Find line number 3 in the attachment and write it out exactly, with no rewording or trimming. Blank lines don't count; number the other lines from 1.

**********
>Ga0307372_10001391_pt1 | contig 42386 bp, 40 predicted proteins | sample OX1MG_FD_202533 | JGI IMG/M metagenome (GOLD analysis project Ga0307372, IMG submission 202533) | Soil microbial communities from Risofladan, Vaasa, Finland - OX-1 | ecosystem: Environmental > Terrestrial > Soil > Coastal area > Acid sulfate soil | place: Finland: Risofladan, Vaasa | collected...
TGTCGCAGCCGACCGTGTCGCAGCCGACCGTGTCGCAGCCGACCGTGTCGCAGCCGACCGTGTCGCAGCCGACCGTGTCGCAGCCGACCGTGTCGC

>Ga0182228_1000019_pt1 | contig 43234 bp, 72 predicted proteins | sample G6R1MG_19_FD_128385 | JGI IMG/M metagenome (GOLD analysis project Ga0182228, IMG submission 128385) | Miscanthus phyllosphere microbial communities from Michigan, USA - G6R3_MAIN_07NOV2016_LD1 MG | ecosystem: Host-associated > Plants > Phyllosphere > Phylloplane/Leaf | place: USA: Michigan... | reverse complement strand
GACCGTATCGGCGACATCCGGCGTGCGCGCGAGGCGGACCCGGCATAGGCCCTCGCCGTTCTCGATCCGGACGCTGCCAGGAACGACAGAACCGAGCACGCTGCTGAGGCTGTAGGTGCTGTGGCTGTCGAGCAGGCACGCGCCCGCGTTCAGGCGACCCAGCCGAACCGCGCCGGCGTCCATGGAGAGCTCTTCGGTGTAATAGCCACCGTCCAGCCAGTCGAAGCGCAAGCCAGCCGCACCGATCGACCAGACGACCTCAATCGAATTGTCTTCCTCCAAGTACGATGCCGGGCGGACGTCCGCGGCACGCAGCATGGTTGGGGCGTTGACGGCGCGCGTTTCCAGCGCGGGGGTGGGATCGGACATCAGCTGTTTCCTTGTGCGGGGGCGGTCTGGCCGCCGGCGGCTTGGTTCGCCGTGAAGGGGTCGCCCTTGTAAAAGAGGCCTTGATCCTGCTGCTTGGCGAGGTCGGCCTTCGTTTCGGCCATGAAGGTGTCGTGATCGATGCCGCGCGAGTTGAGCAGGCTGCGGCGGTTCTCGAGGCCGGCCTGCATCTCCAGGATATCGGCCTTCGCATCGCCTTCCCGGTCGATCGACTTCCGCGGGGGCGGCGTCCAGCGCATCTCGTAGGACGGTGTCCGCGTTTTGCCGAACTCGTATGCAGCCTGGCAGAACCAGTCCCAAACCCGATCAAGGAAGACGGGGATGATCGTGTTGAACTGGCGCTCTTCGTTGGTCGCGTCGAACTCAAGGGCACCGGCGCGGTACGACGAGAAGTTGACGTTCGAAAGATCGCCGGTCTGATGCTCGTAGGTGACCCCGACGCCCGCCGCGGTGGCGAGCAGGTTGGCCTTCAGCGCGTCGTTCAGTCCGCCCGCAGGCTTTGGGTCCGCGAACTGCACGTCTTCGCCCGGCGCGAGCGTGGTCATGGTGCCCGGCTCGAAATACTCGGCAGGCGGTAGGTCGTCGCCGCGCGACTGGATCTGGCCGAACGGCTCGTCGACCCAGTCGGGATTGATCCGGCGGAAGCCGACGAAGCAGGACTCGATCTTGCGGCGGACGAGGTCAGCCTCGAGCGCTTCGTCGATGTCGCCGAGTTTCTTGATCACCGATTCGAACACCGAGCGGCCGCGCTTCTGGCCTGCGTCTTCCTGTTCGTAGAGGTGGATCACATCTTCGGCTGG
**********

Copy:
>Ga0182228_1000019_pt1 | contig 43234 bp, 72 predicted proteins | sample G6R1MG_19_FD_128385 | JGI IMG/M metagenome (GOLD analysis project Ga0182228, IMG submission 128385) | Miscanthus phyllosphere microbial communities from Michigan, USA - G6R3_MAIN_07NOV2016_LD1 MG | ecosystem: Host-associated > Plants > Phyllosphere > Phylloplane/Leaf | place: USA: Michigan... | reverse complement strand